Everything has begun but isn’t over*
Castles in the Sky is an exhibition of the works of four contemporary artists which springs from the same source: Kópavogur. The town’s history is marked by ambitious plans and epitomises the speed at which the urban spaces were created. The urban development was so fast that apartment blocks were being built at the same time as local sheep farming reached its peak. A decision was made to build a 1200 m2 art museum when only 250 metres of the town’s roads had been paved. There were fantasies of an acropolis where anything was possible on the outskirts of the capital.
Castles in the Sky bears witness to grand plans on a large and small scale. To individuals who built their homes from rundown sheds, young couples building apartment blocks, and residents’ associations that let their voices be heard in matters concerning the town. To land being a material for change and construction, at the expense of what was there before. To planning which converts nature into manmade landscape and what happens where man does not control the environment. To the fact that some ideas are too grandiose to ever be carried out, so they remain castles in the sky.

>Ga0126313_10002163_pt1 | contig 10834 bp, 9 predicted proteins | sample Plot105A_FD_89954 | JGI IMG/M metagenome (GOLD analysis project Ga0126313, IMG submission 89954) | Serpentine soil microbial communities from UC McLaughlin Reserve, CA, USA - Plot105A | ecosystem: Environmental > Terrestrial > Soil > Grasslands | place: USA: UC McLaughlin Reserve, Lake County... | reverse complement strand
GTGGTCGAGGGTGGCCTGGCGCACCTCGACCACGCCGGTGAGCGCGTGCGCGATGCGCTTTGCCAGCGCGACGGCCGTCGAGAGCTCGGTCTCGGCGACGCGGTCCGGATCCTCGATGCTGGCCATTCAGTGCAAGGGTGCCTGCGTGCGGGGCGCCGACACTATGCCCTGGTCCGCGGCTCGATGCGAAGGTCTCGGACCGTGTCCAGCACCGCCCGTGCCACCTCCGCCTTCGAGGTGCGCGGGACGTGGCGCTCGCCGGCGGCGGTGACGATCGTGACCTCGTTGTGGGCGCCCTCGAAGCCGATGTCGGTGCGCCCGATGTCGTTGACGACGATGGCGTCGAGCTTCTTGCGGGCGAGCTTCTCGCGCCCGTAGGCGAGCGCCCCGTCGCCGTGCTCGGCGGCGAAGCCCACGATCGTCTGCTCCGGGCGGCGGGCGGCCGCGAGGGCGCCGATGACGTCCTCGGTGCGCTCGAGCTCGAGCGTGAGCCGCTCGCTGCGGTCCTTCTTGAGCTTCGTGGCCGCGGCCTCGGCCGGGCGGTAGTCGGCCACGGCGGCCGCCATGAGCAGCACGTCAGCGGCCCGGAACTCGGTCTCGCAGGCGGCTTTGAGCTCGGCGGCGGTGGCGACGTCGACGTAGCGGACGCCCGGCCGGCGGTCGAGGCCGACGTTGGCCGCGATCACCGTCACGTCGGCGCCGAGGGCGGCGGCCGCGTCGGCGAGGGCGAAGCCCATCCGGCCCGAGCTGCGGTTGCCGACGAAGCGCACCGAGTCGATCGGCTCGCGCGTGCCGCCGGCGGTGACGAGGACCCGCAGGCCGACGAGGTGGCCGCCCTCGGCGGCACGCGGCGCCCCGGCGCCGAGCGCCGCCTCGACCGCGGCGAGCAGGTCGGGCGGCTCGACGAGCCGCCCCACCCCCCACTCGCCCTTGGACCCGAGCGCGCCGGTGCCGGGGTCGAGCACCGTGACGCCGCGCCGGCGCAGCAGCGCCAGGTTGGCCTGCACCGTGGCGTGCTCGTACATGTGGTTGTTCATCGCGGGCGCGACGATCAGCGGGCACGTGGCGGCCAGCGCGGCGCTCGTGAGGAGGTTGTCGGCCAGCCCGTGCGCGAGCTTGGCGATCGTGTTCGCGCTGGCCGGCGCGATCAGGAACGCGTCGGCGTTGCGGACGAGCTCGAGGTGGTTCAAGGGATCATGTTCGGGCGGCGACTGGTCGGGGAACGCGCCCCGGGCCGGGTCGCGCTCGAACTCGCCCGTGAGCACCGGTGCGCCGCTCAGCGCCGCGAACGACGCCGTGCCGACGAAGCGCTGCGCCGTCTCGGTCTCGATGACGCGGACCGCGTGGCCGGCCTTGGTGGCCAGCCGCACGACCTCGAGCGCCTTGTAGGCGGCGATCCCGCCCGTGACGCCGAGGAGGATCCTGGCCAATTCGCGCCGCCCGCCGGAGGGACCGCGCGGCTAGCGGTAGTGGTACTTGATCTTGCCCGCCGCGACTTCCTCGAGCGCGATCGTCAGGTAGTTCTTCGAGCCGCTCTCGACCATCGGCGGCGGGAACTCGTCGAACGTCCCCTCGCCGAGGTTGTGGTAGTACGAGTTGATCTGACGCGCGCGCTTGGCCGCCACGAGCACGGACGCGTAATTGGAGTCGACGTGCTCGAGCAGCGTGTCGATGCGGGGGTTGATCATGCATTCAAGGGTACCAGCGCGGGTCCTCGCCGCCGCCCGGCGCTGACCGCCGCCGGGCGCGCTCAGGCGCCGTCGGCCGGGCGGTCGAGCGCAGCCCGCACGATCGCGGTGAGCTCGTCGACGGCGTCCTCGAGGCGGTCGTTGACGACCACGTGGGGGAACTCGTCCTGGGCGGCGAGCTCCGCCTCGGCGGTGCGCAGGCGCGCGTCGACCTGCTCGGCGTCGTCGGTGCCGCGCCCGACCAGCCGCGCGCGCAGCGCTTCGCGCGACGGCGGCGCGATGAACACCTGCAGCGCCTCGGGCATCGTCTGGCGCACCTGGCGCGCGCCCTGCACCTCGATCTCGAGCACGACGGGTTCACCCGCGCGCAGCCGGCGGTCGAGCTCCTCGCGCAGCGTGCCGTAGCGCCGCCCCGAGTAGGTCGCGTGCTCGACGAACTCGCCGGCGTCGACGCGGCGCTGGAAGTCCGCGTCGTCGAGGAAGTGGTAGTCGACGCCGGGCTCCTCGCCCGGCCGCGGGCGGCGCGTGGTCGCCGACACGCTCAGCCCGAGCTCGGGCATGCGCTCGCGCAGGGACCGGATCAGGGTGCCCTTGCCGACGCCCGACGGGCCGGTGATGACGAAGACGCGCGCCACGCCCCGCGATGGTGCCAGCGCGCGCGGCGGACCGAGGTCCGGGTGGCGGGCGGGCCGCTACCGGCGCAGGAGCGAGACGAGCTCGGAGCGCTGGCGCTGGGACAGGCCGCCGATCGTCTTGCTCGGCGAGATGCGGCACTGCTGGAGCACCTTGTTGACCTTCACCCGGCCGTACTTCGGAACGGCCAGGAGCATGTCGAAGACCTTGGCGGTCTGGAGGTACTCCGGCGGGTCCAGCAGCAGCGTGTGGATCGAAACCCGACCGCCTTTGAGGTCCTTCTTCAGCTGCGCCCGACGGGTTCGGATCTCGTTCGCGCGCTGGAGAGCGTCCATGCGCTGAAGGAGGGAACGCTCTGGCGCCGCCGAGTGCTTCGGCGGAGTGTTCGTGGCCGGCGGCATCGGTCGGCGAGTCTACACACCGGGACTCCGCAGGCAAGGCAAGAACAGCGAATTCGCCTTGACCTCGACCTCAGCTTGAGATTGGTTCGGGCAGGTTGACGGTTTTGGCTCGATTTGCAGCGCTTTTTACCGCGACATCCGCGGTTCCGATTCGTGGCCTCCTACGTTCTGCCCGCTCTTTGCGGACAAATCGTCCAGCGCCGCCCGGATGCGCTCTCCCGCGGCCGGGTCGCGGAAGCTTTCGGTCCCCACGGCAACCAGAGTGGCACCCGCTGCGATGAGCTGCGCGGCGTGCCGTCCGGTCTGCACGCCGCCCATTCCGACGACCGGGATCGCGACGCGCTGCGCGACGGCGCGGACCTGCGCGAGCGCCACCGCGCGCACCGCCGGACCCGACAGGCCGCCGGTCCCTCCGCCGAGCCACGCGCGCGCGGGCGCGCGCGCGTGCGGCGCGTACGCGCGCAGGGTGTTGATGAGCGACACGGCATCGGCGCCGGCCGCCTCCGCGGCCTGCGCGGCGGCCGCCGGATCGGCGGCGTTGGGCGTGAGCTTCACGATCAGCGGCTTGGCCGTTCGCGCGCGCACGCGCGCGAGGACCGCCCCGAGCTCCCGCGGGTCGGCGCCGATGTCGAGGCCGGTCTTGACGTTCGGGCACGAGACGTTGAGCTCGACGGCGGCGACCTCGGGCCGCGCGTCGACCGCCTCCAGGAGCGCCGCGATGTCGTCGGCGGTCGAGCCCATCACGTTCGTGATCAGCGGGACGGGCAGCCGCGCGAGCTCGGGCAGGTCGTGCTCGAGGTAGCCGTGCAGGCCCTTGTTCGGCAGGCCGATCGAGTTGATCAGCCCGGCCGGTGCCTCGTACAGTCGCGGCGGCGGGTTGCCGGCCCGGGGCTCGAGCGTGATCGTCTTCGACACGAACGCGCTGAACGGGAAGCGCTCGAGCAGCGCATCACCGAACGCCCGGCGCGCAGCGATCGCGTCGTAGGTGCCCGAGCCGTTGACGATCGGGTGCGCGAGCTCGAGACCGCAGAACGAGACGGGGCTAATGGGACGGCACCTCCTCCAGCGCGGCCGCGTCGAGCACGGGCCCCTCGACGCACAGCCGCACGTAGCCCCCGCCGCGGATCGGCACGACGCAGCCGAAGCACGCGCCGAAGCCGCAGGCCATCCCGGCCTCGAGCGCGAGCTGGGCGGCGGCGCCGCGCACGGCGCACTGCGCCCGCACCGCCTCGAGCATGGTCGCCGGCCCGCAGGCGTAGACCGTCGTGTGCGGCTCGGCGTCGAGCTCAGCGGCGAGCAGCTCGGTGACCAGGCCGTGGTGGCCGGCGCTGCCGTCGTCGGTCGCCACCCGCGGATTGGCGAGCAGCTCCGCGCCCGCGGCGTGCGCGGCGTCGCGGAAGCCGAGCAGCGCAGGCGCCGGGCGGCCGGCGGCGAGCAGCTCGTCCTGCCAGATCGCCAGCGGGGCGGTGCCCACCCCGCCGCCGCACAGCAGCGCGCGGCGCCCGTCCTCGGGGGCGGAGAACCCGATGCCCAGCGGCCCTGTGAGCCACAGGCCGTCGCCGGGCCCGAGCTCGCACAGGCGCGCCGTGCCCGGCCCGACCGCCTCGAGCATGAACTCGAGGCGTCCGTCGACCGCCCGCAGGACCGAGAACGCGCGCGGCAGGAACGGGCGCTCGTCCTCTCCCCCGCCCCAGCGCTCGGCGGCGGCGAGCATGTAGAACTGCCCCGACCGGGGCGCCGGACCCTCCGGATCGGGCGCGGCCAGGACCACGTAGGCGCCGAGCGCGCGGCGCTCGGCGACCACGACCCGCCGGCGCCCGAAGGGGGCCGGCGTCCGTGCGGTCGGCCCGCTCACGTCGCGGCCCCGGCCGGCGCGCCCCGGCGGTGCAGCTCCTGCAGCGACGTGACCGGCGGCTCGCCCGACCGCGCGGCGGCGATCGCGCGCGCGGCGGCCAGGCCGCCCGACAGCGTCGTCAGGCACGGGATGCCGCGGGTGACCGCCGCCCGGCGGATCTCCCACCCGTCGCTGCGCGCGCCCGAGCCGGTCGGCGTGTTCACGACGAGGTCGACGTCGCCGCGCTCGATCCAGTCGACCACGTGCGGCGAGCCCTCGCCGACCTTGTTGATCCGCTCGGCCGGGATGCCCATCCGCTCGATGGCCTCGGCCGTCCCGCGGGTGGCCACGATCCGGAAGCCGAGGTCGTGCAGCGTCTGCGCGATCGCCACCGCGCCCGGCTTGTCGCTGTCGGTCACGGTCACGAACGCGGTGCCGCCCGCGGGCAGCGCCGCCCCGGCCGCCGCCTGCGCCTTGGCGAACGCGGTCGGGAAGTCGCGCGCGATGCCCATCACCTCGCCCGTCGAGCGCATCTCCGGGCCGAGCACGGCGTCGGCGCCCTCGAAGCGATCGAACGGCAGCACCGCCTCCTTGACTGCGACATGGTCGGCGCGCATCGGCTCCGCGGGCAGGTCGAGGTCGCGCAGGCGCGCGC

History reminds us that our environment is constantly developing, and everything is subject to change. We carry on mapping out the future, claiming new areas and rethinking old ones. In this way, we build upon the past’s vision of the future and try to improve the future, armed with our experience. But as is prone to happen with castles in the sky, the goal can become a mirage which always floats away when approached. Lofty ideas are the force which drives us, they are not always meant to be realised, but to inspire us and spark discussion. The planning never ends, it flows on, constantly renewing itself, towards changes in our lifestyle and tomorrow’s needs.
Berglind Jóna Hlynsdóttir | Bjarki Bragason | Eirún Sigurðarsdóttir | Unnar Örn Auðarson
Brynja Sveinsdóttir & Klara Þórhallsdóttir
*From Eirún Sigurðardóttir‘s text
Image: Unnar Örn Auðarson, Topography of Forgetting [fragment], 2021
Hamraborg 4 200 Kópavogur
06.03.2021 - 15.05.2021